Their explanation for why Simon wins his bet with Ehrlich is based on Hayek's understanding of how the price system works to generate abundance:
"The relationship between prices and innovation is dynamic. Relative scarcity leads to higher prices, higher prices create incentives for innovations, and innovations lead to abundance. Scarcity gets converted to abundance through the price system. The price system functions as long as the economy is based on property rights, rule of law, and free exchange" (11).They conclude with this Hayekian insight:
"The world is a closed system in the way that a piano is a closed system. The instrument has only 88 notes, but those notes can be played in a nearly infinite variety of ways. The same applies to our planet. The Earth's atoms may be fixed, but the possible combinations of those atoms are infinite. What matters, then, is not the physical limits of our planet, but human freedom to experiment and reimagine the use of resources that we have" (15-16).Oh, but what about climate change? Hasn't capitalism caused the global warming that threatens to destroy civilization? Doesn't slowing or reversing global warming require that we move away from unregulated capitalism towards a socialist society that restricts economic consumption and production, and thus perhaps reducing human population? That's the argument of Naomi Klein in her book This Changes Everything: Capitalism vs. The Climate. Although Beck does not mention Klein's book, she would seem to implicitly agree with Klein's argument.
Hayekian liberals like Matt Ridley accept the reality of global warming as caused by the modern economic growth that has depended on increased energy use from fossil fuels. But Ridley and others have made the Hayekian argument that as long as global free market economic incentives endure, this will promote innovative ideas for solving or mitigating the problems from global warming.
We cannot predict what these new ideas will be. But we can see some possibilities that are already at work. For example, as Joshua Goldstein and Staffan Qvist have argued in their new book A Bright Future, one possible solution to global warming is a rapid expansion of nuclear power. Sweden has already done this. 40 percent of Sweden's electricity comes from nuclear power, with another 40 percent coming from hydropower. And the rest comes from wind and biofuels.
By contrast to Sweden, Germany has tried to eliminate nuclear power, while increasing renewable energy from wind and solar. But 40 percent of Germany's energy still comes from coal, and six of Europe's 10 most polluting power plants are in Germany.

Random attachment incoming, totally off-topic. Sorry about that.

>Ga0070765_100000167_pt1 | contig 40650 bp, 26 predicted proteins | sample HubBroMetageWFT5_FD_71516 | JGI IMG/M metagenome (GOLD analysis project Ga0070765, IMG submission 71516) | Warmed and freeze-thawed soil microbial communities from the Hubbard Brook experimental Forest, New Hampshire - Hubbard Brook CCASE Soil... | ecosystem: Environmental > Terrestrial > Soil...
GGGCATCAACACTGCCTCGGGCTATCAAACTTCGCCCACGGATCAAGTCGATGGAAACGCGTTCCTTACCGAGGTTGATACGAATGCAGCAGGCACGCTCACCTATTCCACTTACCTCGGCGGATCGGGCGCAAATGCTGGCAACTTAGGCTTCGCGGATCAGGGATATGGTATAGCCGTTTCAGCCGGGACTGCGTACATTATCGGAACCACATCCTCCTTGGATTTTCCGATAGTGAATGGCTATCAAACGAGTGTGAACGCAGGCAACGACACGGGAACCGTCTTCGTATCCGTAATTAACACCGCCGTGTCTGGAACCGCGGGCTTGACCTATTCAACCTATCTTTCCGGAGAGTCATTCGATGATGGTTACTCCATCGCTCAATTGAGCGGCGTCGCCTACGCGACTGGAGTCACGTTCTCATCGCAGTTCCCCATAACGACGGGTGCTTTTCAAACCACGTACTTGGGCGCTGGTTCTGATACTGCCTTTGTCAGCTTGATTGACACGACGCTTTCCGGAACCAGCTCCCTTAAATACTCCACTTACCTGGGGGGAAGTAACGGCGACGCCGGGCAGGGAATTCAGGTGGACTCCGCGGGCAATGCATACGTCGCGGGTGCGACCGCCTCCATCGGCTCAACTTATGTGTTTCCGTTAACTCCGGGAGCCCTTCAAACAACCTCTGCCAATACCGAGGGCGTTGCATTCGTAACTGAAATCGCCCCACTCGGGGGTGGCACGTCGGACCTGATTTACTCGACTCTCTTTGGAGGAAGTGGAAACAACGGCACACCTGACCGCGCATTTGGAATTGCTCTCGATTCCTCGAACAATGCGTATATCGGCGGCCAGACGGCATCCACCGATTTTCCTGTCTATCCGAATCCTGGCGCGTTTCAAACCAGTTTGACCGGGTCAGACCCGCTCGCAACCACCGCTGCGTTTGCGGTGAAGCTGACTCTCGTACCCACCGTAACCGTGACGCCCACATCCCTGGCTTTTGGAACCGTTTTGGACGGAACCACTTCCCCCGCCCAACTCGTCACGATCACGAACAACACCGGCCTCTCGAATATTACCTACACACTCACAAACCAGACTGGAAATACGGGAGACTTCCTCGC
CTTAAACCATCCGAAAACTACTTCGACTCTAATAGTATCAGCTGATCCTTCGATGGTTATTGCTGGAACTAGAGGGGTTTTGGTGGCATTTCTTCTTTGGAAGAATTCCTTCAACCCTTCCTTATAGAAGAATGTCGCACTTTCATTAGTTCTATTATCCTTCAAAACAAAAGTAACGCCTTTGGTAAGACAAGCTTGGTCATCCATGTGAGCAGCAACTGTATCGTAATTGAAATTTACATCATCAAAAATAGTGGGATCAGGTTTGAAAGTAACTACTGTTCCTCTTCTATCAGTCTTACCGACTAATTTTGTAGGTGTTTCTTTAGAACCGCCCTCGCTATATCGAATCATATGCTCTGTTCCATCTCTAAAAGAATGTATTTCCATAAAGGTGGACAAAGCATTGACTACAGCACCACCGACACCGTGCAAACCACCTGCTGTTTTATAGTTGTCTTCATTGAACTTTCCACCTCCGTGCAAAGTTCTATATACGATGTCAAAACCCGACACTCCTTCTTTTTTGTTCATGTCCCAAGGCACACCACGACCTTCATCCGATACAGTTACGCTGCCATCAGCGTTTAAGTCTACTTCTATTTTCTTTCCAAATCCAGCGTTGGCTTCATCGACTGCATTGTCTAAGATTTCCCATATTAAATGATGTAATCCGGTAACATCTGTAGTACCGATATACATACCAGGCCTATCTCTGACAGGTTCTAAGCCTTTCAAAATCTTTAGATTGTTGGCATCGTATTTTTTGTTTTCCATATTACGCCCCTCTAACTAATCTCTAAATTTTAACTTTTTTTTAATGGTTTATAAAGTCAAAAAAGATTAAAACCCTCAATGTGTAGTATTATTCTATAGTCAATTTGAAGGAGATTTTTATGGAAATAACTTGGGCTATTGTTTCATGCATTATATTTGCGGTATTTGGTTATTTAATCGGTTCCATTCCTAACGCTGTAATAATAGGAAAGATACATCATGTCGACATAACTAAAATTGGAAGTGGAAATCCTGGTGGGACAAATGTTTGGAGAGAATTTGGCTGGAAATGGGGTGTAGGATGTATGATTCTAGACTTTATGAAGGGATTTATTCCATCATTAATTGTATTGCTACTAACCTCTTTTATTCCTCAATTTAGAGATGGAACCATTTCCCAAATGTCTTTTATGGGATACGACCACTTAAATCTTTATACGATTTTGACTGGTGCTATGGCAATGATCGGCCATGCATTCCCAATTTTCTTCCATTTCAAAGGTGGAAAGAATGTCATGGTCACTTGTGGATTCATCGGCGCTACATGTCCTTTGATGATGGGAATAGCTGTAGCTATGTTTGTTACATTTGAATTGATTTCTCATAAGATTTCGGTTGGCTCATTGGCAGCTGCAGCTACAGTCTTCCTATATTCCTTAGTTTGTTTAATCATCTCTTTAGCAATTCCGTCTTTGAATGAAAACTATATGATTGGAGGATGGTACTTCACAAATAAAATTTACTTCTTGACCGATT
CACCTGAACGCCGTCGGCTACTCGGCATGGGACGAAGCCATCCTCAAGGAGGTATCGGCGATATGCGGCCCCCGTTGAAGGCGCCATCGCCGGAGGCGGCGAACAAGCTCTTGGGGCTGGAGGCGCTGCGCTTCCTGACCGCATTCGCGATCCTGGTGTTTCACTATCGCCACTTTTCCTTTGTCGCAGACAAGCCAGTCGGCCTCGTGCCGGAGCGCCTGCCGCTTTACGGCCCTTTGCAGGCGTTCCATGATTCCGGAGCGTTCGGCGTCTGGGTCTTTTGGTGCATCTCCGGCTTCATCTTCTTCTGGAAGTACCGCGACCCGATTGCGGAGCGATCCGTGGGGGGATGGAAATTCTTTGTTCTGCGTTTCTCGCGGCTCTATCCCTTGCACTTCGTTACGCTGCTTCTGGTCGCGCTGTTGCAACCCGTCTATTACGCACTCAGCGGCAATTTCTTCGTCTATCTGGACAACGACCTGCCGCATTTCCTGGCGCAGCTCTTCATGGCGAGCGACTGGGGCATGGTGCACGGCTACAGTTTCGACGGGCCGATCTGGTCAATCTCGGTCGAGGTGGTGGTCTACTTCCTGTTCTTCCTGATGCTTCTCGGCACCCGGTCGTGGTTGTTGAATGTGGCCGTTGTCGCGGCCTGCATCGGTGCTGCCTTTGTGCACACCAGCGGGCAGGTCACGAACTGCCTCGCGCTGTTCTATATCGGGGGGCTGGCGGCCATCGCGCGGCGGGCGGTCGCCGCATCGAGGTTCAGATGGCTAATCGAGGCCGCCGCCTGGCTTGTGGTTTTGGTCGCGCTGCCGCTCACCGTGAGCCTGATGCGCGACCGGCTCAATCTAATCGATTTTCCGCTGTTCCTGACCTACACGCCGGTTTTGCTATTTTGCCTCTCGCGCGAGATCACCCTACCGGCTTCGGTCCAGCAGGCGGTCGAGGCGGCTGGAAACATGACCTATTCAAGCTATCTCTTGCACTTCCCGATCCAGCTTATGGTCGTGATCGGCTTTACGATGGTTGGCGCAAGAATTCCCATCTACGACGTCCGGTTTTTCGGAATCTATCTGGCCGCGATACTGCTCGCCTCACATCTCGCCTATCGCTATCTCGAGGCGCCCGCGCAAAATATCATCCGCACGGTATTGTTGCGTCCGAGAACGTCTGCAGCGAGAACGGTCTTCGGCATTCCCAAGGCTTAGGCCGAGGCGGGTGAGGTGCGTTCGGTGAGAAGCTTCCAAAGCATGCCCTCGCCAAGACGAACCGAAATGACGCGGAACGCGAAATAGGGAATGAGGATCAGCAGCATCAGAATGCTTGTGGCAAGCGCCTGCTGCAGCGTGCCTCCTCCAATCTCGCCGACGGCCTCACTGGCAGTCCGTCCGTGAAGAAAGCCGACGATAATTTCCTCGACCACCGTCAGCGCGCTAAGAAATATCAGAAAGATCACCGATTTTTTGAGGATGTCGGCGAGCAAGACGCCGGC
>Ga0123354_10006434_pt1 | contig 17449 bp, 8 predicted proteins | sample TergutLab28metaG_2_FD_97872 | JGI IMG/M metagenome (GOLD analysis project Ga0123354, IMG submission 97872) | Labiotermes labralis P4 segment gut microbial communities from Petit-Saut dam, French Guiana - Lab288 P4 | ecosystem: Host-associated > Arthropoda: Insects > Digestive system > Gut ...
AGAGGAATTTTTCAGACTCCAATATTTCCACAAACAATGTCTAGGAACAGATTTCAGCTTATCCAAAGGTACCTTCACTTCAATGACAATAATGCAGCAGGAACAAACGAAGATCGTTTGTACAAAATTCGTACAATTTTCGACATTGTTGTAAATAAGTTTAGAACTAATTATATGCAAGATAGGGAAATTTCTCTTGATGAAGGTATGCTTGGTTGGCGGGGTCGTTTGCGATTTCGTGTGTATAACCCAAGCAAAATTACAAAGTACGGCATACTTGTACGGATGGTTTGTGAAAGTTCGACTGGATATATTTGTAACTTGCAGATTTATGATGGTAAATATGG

Sweden's innovative reliance on nuclear power as a cheap, clean, and reliable source of energy to fuel economic growth while reducing global warming is one illustration of Simon's insight into how capitalism generates abundance.
Beck is silent about all of this.
So what is Beck's proposal for avoiding what she sees as the disastrous consequences of population growth? She never says. But she does seem to agree with Hardin that "freedom to breed will bring ruin to all" (123). And she says that the human experience with the artificial selection of animals shows that "successful breeding is not impossible" (66). Is she implying that we need to coercively enforce eugenics? If so, who will decide who has the "freedom to breed"? She doesn't say.
In my six posts on Beck's book, my main criticism has been that she refuses to acknowledge, much less answer, the many possible objections to her position. Her book is very short--a total of 184 pages--so she could easily have added a hundred pages or so explaining her replies to the objections I have raised. This could have been a great book, if only her editors had sent her manuscript out to some meticulously critical referees who could have forced her to take seriously some of the criticisms that I have brought up here.
Some of my points in this post are elaborated in other posts here, here, here, and here.
Ehrlich, Paul. 1968. The Population Bomb. New York: Balantine Books.
Goldstein, Joshua S., and Staffan A. Qvist. 2019. A Bright Future: How Some Countries Have Solved Climate Change and the Rest Can Follow. New York: PublicAffairs.
Klein, Naomi. 2014. This Changes Everything: Capitalism vs. The Climate. New York: Simon and Schuster.
Pooley, Gale L., and Marian L. Tupy. 2018. "The Simon Abundance Index: A New Way to Measure Availability of Resources." Policy Analysis: Cato Institute, number 857, December 4.
Simon, Julian. 1996. The Ultimate Resource 2. Princeton, NJ: Princeton University Press.